1. It should extend beyond any department and the four walls of the hospital. It should enable cross-organizational communication workflows. This is increasingly important under value-based care where care team members must collaborate across interdependent organizations to deliver better care.
  1. It should secure the creation, transmission and access of ePHI across all communication modalities—not just text messaging. Enough said!
  1. It should integrate with your other clinical systems to leverage the data within those systems to facilitate new communication workflows. This is key to enabling “real-time healthcare.”
  1. It should provide analytics to monitor your communication processes and continuously improve those processes over time.

With these capabilities in place, secure clinical communication simply becomes another positive result of implementing a broader care team collaboration strategy, designed to address clinical efficiency and improve patient care delivery.

Schedule a Demo

 

3 “must-haves” for simplifying complex clinical communications

Part 3 of a 3-part series in conjunction with our nurse leadership webinar series.

Imagine a world where you launch the EMR, review a patient’s chart, and want to discuss it with the covering cardiologist that day. You click a link for the cardiologist within the EMR and it references that provider’s group workflow processes, reviews their schedules and monitors their momentary status to direct you to the correct provider. Then you type your message. The patient’s information is pulled from the EMR and is securely routed to the recipient based on their contact preference in that moment. It can happen – but this is not the norm in most healthcare facilities today.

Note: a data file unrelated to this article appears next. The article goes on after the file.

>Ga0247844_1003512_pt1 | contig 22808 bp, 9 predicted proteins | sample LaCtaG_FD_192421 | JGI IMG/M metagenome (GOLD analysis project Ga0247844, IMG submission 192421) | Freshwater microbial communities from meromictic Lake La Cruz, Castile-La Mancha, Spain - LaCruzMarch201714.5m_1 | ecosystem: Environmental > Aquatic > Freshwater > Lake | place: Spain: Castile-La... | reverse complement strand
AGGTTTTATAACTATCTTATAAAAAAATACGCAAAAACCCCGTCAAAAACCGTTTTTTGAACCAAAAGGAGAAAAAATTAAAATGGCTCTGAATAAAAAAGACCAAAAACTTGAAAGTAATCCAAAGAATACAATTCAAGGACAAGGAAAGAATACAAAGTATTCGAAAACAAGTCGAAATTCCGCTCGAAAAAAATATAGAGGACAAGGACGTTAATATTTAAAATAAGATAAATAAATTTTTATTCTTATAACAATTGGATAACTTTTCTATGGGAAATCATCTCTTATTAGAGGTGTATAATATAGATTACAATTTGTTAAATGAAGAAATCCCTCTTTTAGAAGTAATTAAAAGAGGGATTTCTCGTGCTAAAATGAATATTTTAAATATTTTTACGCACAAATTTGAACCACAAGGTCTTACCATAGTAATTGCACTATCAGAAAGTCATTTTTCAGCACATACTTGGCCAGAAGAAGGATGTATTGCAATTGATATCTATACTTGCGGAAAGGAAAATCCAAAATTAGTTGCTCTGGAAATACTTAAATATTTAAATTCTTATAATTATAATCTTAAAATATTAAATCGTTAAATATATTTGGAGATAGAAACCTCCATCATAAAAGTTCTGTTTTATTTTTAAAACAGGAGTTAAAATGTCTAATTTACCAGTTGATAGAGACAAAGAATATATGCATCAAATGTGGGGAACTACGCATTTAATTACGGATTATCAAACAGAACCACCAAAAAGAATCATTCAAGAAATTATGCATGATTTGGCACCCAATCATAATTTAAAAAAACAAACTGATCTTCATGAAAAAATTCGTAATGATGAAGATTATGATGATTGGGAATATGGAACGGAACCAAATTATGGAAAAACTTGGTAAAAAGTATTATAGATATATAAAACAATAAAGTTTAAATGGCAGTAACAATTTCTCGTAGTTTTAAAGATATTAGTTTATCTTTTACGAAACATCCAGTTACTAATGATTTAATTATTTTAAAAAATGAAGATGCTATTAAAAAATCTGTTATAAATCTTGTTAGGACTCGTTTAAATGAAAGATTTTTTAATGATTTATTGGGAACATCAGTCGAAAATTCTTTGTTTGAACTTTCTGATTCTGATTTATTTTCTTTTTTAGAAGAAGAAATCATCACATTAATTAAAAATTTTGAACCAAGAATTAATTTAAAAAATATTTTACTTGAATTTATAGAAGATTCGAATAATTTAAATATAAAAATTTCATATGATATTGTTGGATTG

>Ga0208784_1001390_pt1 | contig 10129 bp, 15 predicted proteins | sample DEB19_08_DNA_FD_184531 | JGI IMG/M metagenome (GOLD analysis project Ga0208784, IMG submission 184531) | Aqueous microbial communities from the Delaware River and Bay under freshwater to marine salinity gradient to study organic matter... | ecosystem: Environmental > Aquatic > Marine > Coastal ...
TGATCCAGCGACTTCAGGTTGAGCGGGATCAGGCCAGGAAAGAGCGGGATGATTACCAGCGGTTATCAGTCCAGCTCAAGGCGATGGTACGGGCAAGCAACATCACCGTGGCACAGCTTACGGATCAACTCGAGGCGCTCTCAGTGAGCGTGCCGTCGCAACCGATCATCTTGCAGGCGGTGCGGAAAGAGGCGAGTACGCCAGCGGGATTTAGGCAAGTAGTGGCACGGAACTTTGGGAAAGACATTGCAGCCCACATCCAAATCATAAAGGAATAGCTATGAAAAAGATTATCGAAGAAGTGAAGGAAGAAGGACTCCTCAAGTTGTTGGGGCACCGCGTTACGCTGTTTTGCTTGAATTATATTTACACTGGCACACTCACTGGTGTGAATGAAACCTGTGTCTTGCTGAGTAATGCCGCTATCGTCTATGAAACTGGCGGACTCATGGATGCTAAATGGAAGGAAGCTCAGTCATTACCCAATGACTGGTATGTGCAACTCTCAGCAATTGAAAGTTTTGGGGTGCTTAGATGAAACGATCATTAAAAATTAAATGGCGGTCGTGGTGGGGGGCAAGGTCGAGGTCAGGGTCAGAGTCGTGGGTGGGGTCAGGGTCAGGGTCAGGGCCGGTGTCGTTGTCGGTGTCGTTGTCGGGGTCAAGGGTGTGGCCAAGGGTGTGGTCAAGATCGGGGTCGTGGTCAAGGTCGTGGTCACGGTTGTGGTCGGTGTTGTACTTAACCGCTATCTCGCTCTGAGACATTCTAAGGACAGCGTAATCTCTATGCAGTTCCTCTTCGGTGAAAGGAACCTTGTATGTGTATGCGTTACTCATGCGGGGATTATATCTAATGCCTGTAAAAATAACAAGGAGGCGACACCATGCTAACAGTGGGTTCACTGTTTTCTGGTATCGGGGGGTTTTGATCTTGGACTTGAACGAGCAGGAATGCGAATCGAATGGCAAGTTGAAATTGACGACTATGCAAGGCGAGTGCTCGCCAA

Practicing medicine today is complex – clinicians need to consider an ever-changing landscape, federal and state regulations, not to mention the many different innovations designed to help streamline everything from care delivery to reimbursement. Adding to the complexity are the many different providers treating patients, working across various care settings with large care teams.

Given the vastness of these care networks, it can be daunting – albeit necessary – to coordinate care. One way to help connect clinicians in all care settings and improve care team collaboration is through a comprehensive communication solution.

It’s important to first understand why clinical communication is complex and why many of the technologies implemented today aren’t solving the issues clinicians are facing. Factors such as the patient’s reason for contact, the physician’s location, team coverage, degree of urgency and unassigned ER calls all impact the communication process.